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From John Wagenleitner <john.wagenleit...@gmail.com>
Subject Re: MethodClosure deserialization problem
Date Sun, 02 Oct 2016 00:57:11 GMT
On Sat, Oct 1, 2016 at 12:55 AM, Jochen Theodorou <blackdrag@gmx.org> wrote:

> hi all,
>
> as you guys may remember we added
>
> private Object readResolve() {
>>   if (ALLOW_RESOLVE) {
>>     return this;
>>   }
>>   throw new UnsupportedOperationException();
>> }
>>
>
> to prevent proper deserialization of a MethodClosure in case we don't want
> to allow it (which is the default). Now it seems that this approach is not
> enough. I have found several articles stating that it is possible to bypass
> readResolve. In this case you would still have access to the fully
> deserialized object. Thus I suggest we do the following:
>
> private void readObject(java.io.ObjectInputStream stream) throws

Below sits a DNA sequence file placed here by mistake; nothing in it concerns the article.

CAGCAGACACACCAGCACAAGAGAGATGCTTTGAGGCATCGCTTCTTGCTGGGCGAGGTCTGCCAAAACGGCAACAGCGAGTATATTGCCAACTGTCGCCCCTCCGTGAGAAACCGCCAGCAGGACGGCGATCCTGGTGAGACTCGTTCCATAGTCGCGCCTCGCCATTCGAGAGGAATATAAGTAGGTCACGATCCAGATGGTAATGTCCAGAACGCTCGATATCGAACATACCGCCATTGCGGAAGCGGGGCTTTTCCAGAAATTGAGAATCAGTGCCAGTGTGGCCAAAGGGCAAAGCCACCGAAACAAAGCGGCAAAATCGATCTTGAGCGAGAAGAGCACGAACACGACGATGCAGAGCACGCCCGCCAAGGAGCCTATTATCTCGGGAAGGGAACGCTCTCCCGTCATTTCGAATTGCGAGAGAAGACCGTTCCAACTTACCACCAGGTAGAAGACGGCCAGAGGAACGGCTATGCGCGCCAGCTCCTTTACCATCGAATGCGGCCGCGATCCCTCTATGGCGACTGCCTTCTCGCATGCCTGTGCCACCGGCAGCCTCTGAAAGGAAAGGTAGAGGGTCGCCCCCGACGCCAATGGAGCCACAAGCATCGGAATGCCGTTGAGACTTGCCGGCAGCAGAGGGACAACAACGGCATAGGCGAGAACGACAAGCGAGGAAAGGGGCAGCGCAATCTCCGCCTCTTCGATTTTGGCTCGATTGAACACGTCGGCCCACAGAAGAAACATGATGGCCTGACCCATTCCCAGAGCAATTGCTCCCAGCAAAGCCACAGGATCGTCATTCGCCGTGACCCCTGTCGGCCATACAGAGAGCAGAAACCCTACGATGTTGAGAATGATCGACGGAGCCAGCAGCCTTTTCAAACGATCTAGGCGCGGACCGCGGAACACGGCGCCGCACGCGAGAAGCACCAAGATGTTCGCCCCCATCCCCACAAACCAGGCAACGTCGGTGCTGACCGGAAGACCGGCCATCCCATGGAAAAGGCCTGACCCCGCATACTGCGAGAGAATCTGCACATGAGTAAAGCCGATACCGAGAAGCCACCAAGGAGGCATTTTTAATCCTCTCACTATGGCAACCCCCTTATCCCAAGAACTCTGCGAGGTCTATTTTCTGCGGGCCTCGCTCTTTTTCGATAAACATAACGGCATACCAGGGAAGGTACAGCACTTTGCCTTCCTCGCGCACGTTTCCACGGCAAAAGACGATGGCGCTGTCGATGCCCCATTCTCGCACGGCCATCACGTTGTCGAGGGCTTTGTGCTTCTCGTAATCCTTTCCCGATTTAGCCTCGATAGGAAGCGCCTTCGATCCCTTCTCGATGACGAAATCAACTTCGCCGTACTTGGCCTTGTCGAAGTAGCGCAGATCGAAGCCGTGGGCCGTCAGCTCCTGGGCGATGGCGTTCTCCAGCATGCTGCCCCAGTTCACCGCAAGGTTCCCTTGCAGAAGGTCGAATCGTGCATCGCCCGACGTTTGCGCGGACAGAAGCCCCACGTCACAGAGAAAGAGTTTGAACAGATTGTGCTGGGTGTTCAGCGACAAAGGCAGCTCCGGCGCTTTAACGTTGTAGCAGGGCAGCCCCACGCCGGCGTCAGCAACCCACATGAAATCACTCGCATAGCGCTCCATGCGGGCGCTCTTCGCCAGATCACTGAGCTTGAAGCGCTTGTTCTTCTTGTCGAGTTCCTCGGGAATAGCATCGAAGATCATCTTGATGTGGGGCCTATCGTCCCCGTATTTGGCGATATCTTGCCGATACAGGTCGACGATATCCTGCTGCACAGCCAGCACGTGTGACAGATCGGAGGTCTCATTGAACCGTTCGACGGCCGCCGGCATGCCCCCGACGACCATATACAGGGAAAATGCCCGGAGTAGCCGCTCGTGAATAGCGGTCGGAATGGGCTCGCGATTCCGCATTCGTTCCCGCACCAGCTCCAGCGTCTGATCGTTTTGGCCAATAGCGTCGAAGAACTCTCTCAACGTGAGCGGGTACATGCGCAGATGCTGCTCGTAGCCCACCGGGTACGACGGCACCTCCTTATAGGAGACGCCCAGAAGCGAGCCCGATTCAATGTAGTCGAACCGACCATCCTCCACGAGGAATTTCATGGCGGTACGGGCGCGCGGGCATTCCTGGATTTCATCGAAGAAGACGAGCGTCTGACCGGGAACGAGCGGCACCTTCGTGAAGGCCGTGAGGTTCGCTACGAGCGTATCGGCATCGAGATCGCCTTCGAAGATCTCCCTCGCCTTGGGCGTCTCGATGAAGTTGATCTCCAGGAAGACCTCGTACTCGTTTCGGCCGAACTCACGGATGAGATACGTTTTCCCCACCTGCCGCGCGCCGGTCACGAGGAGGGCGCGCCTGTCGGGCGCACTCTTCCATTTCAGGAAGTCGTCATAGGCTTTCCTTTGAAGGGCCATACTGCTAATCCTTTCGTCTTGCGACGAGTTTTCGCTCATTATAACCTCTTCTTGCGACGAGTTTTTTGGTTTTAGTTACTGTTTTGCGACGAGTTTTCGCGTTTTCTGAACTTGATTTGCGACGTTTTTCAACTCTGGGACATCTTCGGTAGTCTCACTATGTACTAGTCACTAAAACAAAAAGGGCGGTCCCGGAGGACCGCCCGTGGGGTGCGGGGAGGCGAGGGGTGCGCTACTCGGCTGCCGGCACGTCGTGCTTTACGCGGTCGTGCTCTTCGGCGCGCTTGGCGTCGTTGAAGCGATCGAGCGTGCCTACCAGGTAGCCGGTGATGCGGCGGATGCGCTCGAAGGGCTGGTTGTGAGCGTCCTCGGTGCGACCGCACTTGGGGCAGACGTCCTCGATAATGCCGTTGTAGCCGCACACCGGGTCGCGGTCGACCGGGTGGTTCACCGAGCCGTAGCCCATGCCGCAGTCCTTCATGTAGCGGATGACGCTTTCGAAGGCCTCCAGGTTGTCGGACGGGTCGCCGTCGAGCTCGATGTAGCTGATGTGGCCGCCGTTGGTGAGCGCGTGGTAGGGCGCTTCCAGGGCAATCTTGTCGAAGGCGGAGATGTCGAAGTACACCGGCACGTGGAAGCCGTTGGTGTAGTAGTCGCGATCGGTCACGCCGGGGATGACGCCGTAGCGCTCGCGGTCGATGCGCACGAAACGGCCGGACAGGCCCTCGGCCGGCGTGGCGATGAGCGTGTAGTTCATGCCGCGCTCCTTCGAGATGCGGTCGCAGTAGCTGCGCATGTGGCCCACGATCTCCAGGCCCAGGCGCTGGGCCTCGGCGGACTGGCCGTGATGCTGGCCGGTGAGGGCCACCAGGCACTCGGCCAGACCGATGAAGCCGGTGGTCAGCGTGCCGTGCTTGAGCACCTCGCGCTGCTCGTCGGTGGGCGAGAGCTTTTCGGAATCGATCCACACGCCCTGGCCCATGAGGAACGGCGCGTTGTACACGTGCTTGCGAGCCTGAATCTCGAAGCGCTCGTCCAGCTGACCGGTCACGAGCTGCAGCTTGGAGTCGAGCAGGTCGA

>> IOException, ClassNotFoundException {
>>   if (ALLOW_RESOLVE) {
>>     stream.defaultReadObject();
>>   } else {
>>     stream.readUTF(); // read method and forget it
>>   }
>> }
>>
>
>

Preventing the deserialization at this early stage before the object is
constructed I think is a good thing.  But I am curious, why try to read the
method String value and forget it?  Not sure if this is a concern, but even
though this will leave the method field null I think it would still try to
deserialize the fields for the super class Closure.  Seems like the safer
route to take her is to throw an exception as before.




> this is very similar to the readResolve implementation of course. So we
> would still fail deserialization, only much earlier. We would still read
> the String for the method, but we would make sure it will not be assigned.
>
> So if malicious code manage to go around readResolve, it would still be
> left with a MethodClosure in which method is null, thus any try to invoke a
> method will fail with a NullpointException.
>
> Afaik this solution would be compatible to earlier versions of Groovy.
>
> What do you guys think?
>
> bye Jochen
>

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